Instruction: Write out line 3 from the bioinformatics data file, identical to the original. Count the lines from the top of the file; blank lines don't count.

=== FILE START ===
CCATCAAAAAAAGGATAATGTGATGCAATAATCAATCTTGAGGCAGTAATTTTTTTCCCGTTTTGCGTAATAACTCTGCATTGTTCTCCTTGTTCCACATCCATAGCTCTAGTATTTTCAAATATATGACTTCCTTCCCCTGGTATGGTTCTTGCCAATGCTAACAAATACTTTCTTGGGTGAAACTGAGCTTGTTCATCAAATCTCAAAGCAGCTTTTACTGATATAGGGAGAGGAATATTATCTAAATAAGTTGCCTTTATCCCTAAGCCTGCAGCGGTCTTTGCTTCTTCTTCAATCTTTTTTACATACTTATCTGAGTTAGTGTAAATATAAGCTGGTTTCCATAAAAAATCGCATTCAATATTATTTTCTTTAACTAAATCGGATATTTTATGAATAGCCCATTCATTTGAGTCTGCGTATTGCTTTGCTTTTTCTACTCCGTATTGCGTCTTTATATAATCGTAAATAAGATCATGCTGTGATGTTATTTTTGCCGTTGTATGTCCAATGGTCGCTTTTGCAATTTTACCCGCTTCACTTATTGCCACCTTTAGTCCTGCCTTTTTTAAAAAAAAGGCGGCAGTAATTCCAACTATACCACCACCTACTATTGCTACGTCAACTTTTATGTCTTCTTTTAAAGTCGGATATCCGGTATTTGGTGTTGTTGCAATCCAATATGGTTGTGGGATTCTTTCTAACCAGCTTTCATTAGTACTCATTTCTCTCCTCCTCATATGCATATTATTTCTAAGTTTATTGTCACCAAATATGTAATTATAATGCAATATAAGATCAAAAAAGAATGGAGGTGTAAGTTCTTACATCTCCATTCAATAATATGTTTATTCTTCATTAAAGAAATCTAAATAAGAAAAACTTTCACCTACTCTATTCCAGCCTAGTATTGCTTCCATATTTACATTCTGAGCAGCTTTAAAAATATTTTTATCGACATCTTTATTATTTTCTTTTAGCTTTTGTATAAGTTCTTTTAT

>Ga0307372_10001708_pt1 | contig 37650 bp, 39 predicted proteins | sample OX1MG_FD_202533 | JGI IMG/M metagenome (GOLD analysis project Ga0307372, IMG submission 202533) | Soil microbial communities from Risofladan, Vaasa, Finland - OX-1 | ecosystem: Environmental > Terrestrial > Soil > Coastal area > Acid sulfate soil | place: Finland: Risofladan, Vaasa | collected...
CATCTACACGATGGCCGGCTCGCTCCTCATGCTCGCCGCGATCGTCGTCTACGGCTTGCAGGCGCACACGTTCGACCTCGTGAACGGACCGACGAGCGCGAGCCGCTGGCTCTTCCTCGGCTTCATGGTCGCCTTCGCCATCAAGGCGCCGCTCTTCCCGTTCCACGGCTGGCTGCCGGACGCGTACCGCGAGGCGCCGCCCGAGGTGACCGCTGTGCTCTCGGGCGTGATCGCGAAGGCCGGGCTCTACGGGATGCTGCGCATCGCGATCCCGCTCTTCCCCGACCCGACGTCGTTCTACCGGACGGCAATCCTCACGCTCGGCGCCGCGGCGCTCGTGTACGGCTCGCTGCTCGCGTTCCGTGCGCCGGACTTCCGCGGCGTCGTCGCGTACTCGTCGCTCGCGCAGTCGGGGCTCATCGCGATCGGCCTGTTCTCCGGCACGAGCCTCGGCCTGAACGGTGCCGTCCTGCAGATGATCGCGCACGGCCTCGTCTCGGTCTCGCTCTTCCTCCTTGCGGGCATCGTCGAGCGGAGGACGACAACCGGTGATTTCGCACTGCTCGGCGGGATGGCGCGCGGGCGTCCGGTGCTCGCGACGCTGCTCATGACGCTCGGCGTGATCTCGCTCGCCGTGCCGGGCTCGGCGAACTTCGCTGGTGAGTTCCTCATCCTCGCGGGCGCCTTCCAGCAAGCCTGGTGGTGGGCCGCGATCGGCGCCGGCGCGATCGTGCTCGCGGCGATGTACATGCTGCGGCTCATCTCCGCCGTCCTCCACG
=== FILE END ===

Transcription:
CATCTACACGATGGCCGGCTCGCTCCTCATGCTCGCCGCGATCGTCGTCTACGGCTTGCAGGCGCACACGTTCGACCTCGTGAACGGACCGACGAGCGCGAGCCGCTGGCTCTTCCTCGGCTTCATGGTCGCCTTCGCCATCAAGGCGCCGCTCTTCCCGTTCCACGGCTGGCTGCCGGACGCGTACCGCGAGGCGCCGCCCGAGGTGACCGCTGTGCTCTCGGGCGTGATCGCGAAGGCCGGGCTCTACGGGATGCTGCGCATCGCGATCCCGCTCTTCCCCGACCCGACGTCGTTCTACCGGACGGCAATCCTCACGCTCGGCGCCGCGGCGCTCGTGTACGGCTCGCTGCTCGCGTTCCGTGCGCCGGACTTCCGCGGCGTCGTCGCGTACTCGTCGCTCGCGCAGTCGGGGCTCATCGCGATCGGCCTGTTCTCCGGCACGAGCCTCGGCCTGAACGGTGCCGTCCTGCAGATGATCGCGCACGGCCTCGTCTCGGTCTCGCTCTTCCTCCTTGCGGGCATCGTCGAGCGGAGGACGACAACCGGTGATTTCGCACTGCTCGGCGGGATGGCGCGCGGGCGTCCGGTGCTCGCGACGCTGCTCATGACGCTCGGCGTGATCTCGCTCGCCGTGCCGGGCTCGGCGAACTTCGCTGGTGAGTTCCTCATCCTCGCGGGCGCCTTCCAGCAAGCCTGGTGGTGGGCCGCGATCGGCGCCGGCGCGATCGTGCTCGCGGCGATGTACATGCTGCGGCTCATCTCCGCCGTCCTCCACG